What is insulin resistance?
Insulin resistance is a condition in which the body produces insulin but does not use it properly. Insulin, a hormone made by the pancreas, helps the body use glucose for energy. Glucose is a form of sugar that is the body’s main source of energy.
The body’s digestive system breaks food down into glucose, which then travels in the bloodstream to cells throughout the body. Glucose in the blood is called blood glucose, also known as blood sugar. As the blood glucose level rises after a meal, the pancreas releases insulin to help cells take in and use the glucose.
When people are insulin resistant, their muscle, fat, and liver cells do not respond properly to insulin. As a result, their bodies need more insulin to help glucose enter cells. The pancreas tries to keep up with this increased demand for insulin by producing more. Eventually, the pancreas fails to keep up with the body’s need for insulin. Excess glucose builds up in the bloodstream, setting the stage for diabetes. Many people with insulin resistance have high levels of both glucose and insulin circulating in their blood at the same time.
Insulin resistance increases the chance of developing type 2 diabetes and heart disease. Learning about insulin resistance is the first step toward making lifestyle changes that can help prevent diabetes and other health problems.
What causes insulin resistance?
Scientists have identified specific genes that make people more likely to develop insulin resistance and diabetes. Excess weight and lack of physical activity also contribute to insulin resistance.
Many people with insulin resistance and high blood glucose have other conditions that increase the risk of developing type 2 diabetes and damage to the heart and blood vessels, also called cardiovascular disease. These conditions include having excess weight around the waist, high blood pressure, and abnormal levels of cholesterol and triglycerides in the blood. Having several of these problems is called metabolic syndrome or insulin resistance syndrome, formerly called syndrome X.
Fasting glucose test. This test measures blood glucose in people who have not eaten anything for at least 8 hours. This test is most reliable when done in the morning. Fasting glucose levels of 100 to 125 mg/dL are above normal but not high enough to be called diabetes. This condition is called pre-diabetes or IFG. People with IFG often have had insulin resistance for some time. They are much more likely to develop diabetes than people with normal blood glucose levels.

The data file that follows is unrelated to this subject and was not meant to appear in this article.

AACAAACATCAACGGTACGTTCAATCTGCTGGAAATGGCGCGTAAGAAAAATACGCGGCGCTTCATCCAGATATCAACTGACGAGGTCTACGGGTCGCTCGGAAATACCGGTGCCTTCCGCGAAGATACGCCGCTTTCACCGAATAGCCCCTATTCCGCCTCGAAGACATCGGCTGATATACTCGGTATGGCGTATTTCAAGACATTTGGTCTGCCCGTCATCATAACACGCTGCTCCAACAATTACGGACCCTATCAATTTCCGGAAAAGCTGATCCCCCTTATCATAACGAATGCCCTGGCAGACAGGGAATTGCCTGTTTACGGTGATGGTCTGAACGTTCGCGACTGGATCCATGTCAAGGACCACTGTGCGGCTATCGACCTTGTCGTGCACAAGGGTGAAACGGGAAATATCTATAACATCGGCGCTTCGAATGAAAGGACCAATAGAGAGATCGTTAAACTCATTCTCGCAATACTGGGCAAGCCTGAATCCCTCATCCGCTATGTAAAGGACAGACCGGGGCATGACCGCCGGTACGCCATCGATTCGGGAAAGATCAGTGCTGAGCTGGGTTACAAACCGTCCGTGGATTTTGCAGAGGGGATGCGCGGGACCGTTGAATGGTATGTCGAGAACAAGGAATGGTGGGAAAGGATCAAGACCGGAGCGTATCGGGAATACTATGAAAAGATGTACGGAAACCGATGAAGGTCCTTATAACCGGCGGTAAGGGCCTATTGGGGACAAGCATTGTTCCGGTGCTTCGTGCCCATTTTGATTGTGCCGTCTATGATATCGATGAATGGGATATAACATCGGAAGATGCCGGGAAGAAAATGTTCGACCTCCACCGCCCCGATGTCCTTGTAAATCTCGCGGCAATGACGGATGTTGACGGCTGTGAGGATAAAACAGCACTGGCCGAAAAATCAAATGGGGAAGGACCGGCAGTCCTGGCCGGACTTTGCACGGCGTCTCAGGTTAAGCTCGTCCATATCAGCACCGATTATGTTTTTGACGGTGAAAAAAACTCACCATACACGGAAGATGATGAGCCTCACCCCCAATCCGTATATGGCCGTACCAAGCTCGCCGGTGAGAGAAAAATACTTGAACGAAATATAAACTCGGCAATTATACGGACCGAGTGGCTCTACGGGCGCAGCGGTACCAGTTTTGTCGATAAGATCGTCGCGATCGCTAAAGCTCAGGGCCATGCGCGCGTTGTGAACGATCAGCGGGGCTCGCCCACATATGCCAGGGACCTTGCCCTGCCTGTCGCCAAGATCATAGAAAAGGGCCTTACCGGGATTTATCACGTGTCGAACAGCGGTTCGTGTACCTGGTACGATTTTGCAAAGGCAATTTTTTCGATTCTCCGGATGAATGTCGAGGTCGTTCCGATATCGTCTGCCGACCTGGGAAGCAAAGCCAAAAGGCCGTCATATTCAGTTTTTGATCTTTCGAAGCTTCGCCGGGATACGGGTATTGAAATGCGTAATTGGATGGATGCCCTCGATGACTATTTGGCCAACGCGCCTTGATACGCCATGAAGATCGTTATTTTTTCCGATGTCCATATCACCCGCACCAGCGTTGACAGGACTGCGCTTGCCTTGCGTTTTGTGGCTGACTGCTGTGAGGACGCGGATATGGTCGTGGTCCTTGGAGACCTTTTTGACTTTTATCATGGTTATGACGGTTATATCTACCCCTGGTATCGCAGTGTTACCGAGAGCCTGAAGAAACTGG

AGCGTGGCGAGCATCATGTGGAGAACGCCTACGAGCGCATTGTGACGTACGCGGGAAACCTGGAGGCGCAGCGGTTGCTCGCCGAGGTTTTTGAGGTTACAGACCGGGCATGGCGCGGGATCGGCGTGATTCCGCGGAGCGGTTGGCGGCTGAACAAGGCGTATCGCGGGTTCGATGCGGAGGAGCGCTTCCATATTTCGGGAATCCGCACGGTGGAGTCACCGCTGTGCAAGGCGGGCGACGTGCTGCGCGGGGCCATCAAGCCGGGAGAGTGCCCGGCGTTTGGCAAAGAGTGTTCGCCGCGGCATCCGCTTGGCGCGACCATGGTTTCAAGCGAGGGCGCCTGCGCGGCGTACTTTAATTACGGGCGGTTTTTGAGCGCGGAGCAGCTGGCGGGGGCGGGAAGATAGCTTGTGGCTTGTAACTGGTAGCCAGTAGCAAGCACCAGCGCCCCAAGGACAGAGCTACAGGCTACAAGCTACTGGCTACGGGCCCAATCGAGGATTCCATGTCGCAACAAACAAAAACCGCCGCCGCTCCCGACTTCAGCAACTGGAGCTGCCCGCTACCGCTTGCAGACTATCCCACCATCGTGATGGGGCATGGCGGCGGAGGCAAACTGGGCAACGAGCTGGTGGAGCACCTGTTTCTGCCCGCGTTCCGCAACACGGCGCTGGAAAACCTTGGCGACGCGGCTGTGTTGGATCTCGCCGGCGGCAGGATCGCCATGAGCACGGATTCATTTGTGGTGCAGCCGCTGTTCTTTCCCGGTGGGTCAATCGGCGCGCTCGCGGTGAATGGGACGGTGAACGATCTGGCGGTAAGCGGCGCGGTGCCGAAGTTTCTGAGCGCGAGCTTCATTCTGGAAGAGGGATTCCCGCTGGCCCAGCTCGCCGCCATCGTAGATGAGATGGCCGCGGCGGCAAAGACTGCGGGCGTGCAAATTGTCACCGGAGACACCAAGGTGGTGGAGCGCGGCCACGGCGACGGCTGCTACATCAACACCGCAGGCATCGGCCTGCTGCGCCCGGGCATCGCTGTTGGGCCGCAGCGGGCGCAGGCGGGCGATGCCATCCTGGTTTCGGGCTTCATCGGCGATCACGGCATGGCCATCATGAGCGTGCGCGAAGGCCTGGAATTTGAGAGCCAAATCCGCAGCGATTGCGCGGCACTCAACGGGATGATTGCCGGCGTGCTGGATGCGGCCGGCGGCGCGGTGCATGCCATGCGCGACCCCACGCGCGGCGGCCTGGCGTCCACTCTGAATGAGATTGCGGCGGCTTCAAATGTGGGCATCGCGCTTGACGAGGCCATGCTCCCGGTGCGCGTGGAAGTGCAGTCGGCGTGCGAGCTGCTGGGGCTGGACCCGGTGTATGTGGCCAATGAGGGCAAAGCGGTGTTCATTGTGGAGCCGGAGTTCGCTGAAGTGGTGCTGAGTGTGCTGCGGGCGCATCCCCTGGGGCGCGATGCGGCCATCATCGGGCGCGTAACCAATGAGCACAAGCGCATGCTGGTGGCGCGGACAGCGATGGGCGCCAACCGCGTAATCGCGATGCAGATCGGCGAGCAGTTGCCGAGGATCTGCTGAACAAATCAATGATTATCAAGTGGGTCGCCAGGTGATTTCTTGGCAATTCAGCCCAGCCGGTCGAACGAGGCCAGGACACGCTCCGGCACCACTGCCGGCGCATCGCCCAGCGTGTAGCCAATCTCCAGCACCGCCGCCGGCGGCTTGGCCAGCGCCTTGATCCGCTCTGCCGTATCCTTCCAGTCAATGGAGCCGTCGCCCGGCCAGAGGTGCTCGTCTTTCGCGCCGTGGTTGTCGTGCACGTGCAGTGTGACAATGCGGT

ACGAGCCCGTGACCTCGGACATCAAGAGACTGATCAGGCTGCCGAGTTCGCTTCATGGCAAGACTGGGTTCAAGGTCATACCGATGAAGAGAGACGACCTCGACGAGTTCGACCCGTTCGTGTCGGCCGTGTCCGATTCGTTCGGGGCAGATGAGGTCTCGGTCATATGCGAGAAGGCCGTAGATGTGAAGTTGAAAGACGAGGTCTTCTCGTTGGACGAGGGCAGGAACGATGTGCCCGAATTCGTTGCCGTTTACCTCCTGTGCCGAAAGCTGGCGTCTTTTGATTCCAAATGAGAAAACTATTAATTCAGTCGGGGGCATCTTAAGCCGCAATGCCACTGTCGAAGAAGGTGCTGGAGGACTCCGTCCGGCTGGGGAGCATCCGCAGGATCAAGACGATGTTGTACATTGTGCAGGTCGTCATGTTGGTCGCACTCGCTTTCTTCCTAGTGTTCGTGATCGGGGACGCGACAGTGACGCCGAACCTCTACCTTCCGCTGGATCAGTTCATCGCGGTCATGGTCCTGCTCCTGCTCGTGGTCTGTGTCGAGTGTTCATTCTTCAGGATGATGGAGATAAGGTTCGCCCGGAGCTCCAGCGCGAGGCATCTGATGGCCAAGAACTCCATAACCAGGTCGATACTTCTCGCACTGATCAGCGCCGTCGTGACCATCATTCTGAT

Glucose tolerance test. This test measures blood glucose after people fast for at least 8 hours and 2 hours after they drink a sweet liquid provided by a doctor or laboratory. A blood glucose level between 140 and 199 mg/dL means glucose tolerance is not normal but is not high enough for a diagnosis of diabetes. This form of pre-diabetes is called IGT and, like IFG, it points toward a history of insulin resistance and a risk for developing diabetes.
what is IR? Iam still learning about this
Puppiepaws relapsed correct? 1a, 48 wks tx and starting vl b/4 tx was around 3 ml. Back in Sept vl was 1.5 ml so don't know when tx was actually completed but viral load fluctuates and really doesn't mean anything unless you are starting tx with a low viral load and UND early which may allow a shorter tx time or you are actually treating and they are monitoring your response to the meds.
Stage 2, grade 2.
Enzymes are elevated which is to be expected with active virus but aren't too bad.
Other blood work seems within normal range (not clear on the cbc) except for glucose which is slightly elevated. I'm assuming this is a fasting reading because of the normal range on the test? If you are considering treatment again, definitely talk with your doctor about your glucose level if this is indeed a fasting reading. You may be IR.
You didn't say if you have Hepatitis C or not. We cannot tell if you do. If you don't know then get tested for Hep B and Hep C. Your Liver enzymes are mildly elevated. If you don't have Hepatitis then elevated enzymes could be caused by many things. Some of them are certain medications, heavy excercise etc. You need to discuss this with your Dr. and get tested if neccessary.
There are many causes for elevated AST and ALT. What does your doctor say?
Posting a blood test with no additional data is not helpful. If you would like input from forum members, you should put some effort into providing enough data that we have some point of reference to comment on.
The total protein test is a rough measure of all the proteins found in the fluid portion of your blood. Specifically it looks at the total amount of two classes of proteins: albumin and globulin.
Proteins are important parts of all cells and tissues. For example, albumin helps maintain a certain type of blood pressure by preventing fluid from leaking out of blood vessels.
can anyone help with this